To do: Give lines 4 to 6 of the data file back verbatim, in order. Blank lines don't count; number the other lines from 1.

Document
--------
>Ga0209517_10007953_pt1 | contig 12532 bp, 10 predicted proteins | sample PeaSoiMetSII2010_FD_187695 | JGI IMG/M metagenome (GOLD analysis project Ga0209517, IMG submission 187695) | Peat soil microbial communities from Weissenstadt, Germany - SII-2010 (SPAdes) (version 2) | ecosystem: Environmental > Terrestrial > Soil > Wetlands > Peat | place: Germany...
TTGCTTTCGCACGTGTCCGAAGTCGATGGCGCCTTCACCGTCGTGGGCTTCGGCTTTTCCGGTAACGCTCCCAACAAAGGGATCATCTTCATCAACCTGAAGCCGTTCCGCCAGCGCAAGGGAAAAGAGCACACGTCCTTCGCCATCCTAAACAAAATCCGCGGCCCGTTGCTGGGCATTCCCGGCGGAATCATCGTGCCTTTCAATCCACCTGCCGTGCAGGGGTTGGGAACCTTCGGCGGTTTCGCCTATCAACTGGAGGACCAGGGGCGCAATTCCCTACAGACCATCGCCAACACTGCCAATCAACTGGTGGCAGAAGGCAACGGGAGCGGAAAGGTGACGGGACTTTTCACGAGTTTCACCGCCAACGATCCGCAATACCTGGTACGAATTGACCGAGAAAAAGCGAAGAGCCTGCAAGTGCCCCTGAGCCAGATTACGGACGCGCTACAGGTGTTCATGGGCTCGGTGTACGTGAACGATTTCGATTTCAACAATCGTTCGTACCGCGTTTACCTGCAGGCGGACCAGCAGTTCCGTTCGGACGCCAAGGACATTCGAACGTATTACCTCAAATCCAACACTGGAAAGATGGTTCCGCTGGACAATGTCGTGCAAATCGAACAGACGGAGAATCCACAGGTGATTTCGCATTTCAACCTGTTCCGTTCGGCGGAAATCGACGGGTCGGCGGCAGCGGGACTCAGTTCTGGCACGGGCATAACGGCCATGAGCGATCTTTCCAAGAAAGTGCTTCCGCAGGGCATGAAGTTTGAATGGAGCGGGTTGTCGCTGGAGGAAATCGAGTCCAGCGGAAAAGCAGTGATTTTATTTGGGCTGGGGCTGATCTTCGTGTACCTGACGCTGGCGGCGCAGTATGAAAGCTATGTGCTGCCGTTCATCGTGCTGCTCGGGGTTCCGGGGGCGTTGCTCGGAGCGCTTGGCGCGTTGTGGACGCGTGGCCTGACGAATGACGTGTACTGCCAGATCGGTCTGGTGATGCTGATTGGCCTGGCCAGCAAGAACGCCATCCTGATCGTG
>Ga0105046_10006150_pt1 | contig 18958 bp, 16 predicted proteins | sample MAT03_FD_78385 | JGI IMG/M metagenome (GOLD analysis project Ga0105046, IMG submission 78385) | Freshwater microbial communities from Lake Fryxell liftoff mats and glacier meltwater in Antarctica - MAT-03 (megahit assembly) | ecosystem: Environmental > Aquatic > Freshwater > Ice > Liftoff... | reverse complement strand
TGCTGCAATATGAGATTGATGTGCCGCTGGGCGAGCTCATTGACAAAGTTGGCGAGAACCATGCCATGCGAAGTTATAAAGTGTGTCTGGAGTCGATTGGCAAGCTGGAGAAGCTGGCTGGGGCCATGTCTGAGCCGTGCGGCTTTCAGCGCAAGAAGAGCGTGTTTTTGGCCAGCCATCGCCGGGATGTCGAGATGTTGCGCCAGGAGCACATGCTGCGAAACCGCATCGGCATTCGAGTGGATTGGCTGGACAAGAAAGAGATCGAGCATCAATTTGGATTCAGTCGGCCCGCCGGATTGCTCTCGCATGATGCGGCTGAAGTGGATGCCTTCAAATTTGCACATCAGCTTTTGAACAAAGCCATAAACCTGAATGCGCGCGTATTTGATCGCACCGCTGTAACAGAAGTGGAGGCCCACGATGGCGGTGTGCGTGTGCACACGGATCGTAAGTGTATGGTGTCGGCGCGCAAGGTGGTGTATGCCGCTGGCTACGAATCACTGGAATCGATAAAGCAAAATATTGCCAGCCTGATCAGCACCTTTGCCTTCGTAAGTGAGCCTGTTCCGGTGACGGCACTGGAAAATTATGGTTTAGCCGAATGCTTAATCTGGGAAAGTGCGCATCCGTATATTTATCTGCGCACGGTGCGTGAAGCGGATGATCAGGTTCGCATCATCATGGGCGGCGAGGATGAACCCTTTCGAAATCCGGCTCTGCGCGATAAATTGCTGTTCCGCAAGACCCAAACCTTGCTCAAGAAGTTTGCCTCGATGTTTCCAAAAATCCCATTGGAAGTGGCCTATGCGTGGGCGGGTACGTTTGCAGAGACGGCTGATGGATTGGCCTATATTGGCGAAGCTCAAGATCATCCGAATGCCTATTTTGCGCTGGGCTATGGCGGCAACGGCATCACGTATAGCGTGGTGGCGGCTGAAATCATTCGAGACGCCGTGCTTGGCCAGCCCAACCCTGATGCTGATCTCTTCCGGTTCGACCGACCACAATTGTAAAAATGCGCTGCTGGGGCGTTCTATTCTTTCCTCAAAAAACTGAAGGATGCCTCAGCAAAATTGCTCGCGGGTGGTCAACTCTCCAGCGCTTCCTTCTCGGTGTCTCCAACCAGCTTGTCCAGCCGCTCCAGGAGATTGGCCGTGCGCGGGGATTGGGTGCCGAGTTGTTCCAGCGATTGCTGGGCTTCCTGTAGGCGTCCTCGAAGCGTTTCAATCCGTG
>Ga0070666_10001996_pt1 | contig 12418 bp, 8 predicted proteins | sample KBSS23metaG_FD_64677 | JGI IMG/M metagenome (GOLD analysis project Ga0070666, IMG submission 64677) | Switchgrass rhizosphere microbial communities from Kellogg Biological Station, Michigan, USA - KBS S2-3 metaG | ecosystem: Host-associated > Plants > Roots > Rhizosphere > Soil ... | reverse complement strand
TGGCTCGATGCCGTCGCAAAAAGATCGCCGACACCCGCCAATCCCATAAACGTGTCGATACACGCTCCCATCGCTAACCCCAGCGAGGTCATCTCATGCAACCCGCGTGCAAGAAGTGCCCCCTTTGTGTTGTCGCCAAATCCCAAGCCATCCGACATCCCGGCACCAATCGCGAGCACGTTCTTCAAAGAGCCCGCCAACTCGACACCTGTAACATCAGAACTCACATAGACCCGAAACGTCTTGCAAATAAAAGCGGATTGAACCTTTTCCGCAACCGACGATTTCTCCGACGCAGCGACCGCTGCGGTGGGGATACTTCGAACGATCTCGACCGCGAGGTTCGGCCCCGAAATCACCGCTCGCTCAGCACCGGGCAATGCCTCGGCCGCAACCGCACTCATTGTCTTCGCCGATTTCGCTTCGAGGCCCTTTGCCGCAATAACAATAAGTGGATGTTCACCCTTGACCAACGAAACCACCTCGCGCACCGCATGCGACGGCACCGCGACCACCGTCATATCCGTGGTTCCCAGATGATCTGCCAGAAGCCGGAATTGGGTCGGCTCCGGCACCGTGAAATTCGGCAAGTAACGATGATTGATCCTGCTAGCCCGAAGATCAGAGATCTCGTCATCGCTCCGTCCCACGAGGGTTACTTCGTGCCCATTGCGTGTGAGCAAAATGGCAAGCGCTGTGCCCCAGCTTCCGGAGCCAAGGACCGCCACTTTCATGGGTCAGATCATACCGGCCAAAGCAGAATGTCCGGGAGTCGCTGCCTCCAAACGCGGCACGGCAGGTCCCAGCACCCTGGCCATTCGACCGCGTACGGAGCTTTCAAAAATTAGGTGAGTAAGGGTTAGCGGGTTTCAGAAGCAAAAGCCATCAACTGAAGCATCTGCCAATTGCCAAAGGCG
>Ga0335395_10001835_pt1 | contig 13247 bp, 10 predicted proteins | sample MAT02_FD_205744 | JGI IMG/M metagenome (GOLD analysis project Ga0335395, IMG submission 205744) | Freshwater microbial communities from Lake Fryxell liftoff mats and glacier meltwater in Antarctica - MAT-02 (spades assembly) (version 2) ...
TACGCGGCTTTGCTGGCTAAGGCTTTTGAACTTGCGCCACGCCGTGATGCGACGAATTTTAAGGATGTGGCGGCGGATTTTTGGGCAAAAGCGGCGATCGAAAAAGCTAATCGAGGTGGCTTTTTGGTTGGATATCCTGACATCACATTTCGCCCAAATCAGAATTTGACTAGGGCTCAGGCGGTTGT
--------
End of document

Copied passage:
TGCTGCAATATGAGATTGATGTGCCGCTGGGCGAGCTCATTGACAAAGTTGGCGAGAACCATGCCATGCGAAGTTATAAAGTGTGTCTGGAGTCGATTGGCAAGCTGGAGAAGCTGGCTGGGGCCATGTCTGAGCCGTGCGGCTTTCAGCGCAAGAAGAGCGTGTTTTTGGCCAGCCATCGCCGGGATGTCGAGATGTTGCGCCAGGAGCACATGCTGCGAAACCGCATCGGCATTCGAGTGGATTGGCTGGACAAGAAAGAGATCGAGCATCAATTTGGATTCAGTCGGCCCGCCGGATTGCTCTCGCATGATGCGGCTGAAGTGGATGCCTTCAAATTTGCACATCAGCTTTTGAACAAAGCCATAAACCTGAATGCGCGCGTATTTGATCGCACCGCTGTAACAGAAGTGGAGGCCCACGATGGCGGTGTGCGTGTGCACACGGATCGTAAGTGTATGGTGTCGGCGCGCAAGGTGGTGTATGCCGCTGGCTACGAATCACTGGAATCGATAAAGCAAAATATTGCCAGCCTGATCAGCACCTTTGCCTTCGTAAGTGAGCCTGTTCCGGTGACGGCACTGGAAAATTATGGTTTAGCCGAATGCTTAATCTGGGAAAGTGCGCATCCGTATATTTATCTGCGCACGGTGCGTGAAGCGGATGATCAGGTTCGCATCATCATGGGCGGCGAGGATGAACCCTTTCGAAATCCGGCTCTGCGCGATAAATTGCTGTTCCGCAAGACCCAAACCTTGCTCAAGAAGTTTGCCTCGATGTTTCCAAAAATCCCATTGGAAGTGGCCTATGCGTGGGCGGGTACGTTTGCAGAGACGGCTGATGGATTGGCCTATATTGGCGAAGCTCAAGATCATCCGAATGCCTATTTTGCGCTGGGCTATGGCGGCAACGGCATCACGTATAGCGTGGTGGCGGCTGAAATCATTCGAGACGCCGTGCTTGGCCAGCCCAACCCTGATGCTGATCTCTTCCGGTTCGACCGACCACAATTGTAAAAATGCGCTGCTGGGGCGTTCTATTCTTTCCTCAAAAAACTGAAGGATGCCTCAGCAAAATTGCTCGCGGGTGGTCAACTCTCCAGCGCTTCCTTCTCGGTGTCTCCAACCAGCTTGTCCAGCCGCTCCAGGAGATTGGCCGTGCGCGGGGATTGGGTGCCGAGTTGTTCCAGCGATTGCTGGGCTTCCTGTAGGCGTCCTCGAAGCGTTTCAATCCGTG
>Ga0070666_10001996_pt1 | contig 12418 bp, 8 predicted proteins | sample KBSS23metaG_FD_64677 | JGI IMG/M metagenome (GOLD analysis project Ga0070666, IMG submission 64677) | Switchgrass rhizosphere microbial communities from Kellogg Biological Station, Michigan, USA - KBS S2-3 metaG | ecosystem: Host-associated > Plants > Roots > Rhizosphere > Soil ... | reverse complement strand
TGGCTCGATGCCGTCGCAAAAAGATCGCCGACACCCGCCAATCCCATAAACGTGTCGATACACGCTCCCATCGCTAACCCCAGCGAGGTCATCTCATGCAACCCGCGTGCAAGAAGTGCCCCCTTTGTGTTGTCGCCAAATCCCAAGCCATCCGACATCCCGGCACCAATCGCGAGCACGTTCTTCAAAGAGCCCGCCAACTCGACACCTGTAACATCAGAACTCACATAGACCCGAAACGTCTTGCAAATAAAAGCGGATTGAACCTTTTCCGCAACCGACGATTTCTCCGACGCAGCGACCGCTGCGGTGGGGATACTTCGAACGATCTCGACCGCGAGGTTCGGCCCCGAAATCACCGCTCGCTCAGCACCGGGCAATGCCTCGGCCGCAACCGCACTCATTGTCTTCGCCGATTTCGCTTCGAGGCCCTTTGCCGCAATAACAATAAGTGGATGTTCACCCTTGACCAACGAAACCACCTCGCGCACCGCATGCGACGGCACCGCGACCACCGTCATATCCGTGGTTCCCAGATGATCTGCCAGAAGCCGGAATTGGGTCGGCTCCGGCACCGTGAAATTCGGCAAGTAACGATGATTGATCCTGCTAGCCCGAAGATCAGAGATCTCGTCATCGCTCCGTCCCACGAGGGTTACTTCGTGCCCATTGCGTGTGAGCAAAATGGCAAGCGCTGTGCCCCAGCTTCCGGAGCCAAGGACCGCCACTTTCATGGGTCAGATCATACCGGCCAAAGCAGAATGTCCGGGAGTCGCTGCCTCCAAACGCGGCACGGCAGGTCCCAGCACCCTGGCCATTCGACCGCGTACGGAGCTTTCAAAAATTAGGTGAGTAAGGGTTAGCGGGTTTCAGAAGCAAAAGCCATCAACTGAAGCATCTGCCAATTGCCAAAGGCG